Speakers: Prof. George A. Bermann, Frances Bivens, Jonathan Chang, Alexandre Vermynck
Under U.S. law, any person or entity “found” in the U.S. may be required by a U.S. federal court to provide documents or testimony for use “in a proceeding in a foreign or international tribunal.” In practice, the discovery that can be ordered is as broad as discovery in U.S.-based litigation, and is often used as a tactic to circumvent limitations on discovery in international arbitration, particularly those relating to third parties. A currently pending case — litigated by Davis Polk’s Frances Bivens and Jonathan Chang — calls squarely into question whether this U.S. law applies to private international arbitrations. Another one, litigated by Alexandre Vermynck, illustrates the potential clashes between US discovery and the French Blocking Statute (a reform of which is currently discussed by the French government).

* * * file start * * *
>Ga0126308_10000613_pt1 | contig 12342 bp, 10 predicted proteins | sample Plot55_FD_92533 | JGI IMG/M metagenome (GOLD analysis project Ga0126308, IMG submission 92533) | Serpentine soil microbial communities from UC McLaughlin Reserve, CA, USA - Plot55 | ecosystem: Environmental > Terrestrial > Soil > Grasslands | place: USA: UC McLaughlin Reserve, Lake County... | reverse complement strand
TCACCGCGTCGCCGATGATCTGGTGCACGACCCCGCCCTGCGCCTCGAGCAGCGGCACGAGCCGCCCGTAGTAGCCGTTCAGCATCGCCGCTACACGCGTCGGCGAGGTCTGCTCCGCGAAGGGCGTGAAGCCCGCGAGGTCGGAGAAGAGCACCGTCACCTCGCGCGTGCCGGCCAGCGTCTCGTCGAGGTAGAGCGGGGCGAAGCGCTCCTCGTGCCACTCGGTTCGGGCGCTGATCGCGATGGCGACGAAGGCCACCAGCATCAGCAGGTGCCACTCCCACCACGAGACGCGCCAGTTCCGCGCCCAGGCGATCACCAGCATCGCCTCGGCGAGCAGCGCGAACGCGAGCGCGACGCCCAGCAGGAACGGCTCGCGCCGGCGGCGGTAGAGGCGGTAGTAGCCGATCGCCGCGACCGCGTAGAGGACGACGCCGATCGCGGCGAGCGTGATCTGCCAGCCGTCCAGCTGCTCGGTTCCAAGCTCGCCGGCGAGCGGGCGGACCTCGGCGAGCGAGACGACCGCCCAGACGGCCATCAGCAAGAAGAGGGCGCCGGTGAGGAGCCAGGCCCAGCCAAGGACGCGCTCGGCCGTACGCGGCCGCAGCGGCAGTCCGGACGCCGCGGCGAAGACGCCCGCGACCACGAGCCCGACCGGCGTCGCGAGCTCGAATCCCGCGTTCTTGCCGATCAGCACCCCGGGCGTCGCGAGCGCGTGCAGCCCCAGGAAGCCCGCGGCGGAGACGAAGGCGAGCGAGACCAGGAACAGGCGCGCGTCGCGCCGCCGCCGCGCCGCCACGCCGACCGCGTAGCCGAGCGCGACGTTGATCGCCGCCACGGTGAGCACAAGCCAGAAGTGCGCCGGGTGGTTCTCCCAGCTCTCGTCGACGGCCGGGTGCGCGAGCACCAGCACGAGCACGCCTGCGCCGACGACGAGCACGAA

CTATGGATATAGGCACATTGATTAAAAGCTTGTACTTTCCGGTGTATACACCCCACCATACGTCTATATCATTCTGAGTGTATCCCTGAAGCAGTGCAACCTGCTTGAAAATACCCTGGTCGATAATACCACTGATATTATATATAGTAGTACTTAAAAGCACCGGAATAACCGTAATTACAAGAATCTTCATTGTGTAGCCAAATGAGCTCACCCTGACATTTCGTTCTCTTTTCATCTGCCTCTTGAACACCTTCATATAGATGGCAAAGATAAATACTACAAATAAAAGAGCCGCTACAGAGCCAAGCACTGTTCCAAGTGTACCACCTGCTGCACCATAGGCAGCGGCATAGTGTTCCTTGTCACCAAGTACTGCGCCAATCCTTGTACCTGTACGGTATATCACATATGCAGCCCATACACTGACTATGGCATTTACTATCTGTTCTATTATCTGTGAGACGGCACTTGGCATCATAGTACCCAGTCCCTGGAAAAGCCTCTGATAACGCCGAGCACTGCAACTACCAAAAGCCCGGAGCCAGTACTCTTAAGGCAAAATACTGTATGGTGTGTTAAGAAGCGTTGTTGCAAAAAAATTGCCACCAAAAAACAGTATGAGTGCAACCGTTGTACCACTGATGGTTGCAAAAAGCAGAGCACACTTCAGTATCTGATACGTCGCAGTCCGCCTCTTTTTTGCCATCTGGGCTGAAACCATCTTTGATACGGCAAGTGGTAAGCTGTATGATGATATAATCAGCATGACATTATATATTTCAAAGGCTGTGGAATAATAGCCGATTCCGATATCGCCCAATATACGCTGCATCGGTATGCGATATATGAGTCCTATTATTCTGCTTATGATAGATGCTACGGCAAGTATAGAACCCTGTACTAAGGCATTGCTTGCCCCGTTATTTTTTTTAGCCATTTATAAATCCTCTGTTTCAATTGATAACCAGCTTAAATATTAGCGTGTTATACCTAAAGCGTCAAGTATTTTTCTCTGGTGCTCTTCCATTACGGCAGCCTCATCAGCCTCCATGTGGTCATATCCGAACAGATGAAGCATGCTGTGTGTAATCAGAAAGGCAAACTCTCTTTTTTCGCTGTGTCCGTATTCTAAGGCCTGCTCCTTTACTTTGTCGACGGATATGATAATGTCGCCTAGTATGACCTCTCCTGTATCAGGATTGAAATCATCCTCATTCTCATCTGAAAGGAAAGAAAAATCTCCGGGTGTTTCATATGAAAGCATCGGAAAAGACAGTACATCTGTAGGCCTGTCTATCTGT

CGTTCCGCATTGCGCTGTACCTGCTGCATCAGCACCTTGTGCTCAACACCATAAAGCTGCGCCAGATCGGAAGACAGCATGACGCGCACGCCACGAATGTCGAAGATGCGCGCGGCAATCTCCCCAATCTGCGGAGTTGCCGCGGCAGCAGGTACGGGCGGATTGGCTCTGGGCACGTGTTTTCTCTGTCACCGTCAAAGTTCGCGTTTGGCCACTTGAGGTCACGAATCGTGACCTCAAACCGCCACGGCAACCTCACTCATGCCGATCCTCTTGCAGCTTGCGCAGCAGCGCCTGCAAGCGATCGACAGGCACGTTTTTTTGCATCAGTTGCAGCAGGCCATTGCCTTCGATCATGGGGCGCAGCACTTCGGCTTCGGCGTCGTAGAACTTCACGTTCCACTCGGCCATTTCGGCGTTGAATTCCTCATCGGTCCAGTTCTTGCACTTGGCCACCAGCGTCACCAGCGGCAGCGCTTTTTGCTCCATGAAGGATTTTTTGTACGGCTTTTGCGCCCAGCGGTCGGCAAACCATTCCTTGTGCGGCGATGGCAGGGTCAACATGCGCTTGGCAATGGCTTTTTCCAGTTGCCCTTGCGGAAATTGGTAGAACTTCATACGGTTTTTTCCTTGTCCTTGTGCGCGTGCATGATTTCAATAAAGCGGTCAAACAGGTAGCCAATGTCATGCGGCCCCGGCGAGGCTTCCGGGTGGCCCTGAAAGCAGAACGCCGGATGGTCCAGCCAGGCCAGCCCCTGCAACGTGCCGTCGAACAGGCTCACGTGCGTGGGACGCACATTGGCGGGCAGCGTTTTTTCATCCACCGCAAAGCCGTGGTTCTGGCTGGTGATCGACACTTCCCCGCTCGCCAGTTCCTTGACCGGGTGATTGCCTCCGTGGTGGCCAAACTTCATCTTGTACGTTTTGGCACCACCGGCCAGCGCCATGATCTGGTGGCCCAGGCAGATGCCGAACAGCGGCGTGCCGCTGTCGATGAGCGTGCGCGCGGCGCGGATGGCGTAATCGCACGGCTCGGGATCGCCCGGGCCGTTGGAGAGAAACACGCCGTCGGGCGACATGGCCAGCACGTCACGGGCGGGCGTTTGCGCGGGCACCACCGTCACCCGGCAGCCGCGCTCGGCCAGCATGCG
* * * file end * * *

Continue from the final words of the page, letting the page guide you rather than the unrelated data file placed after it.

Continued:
Please join them and Columbia Law School Professor George A. Bermann for an invigorating discussion that will provide an overview of the law, recent important developments that affect international arbitration practitioners and outline strategies for defending against efforts to obtain such discovery in the U.S.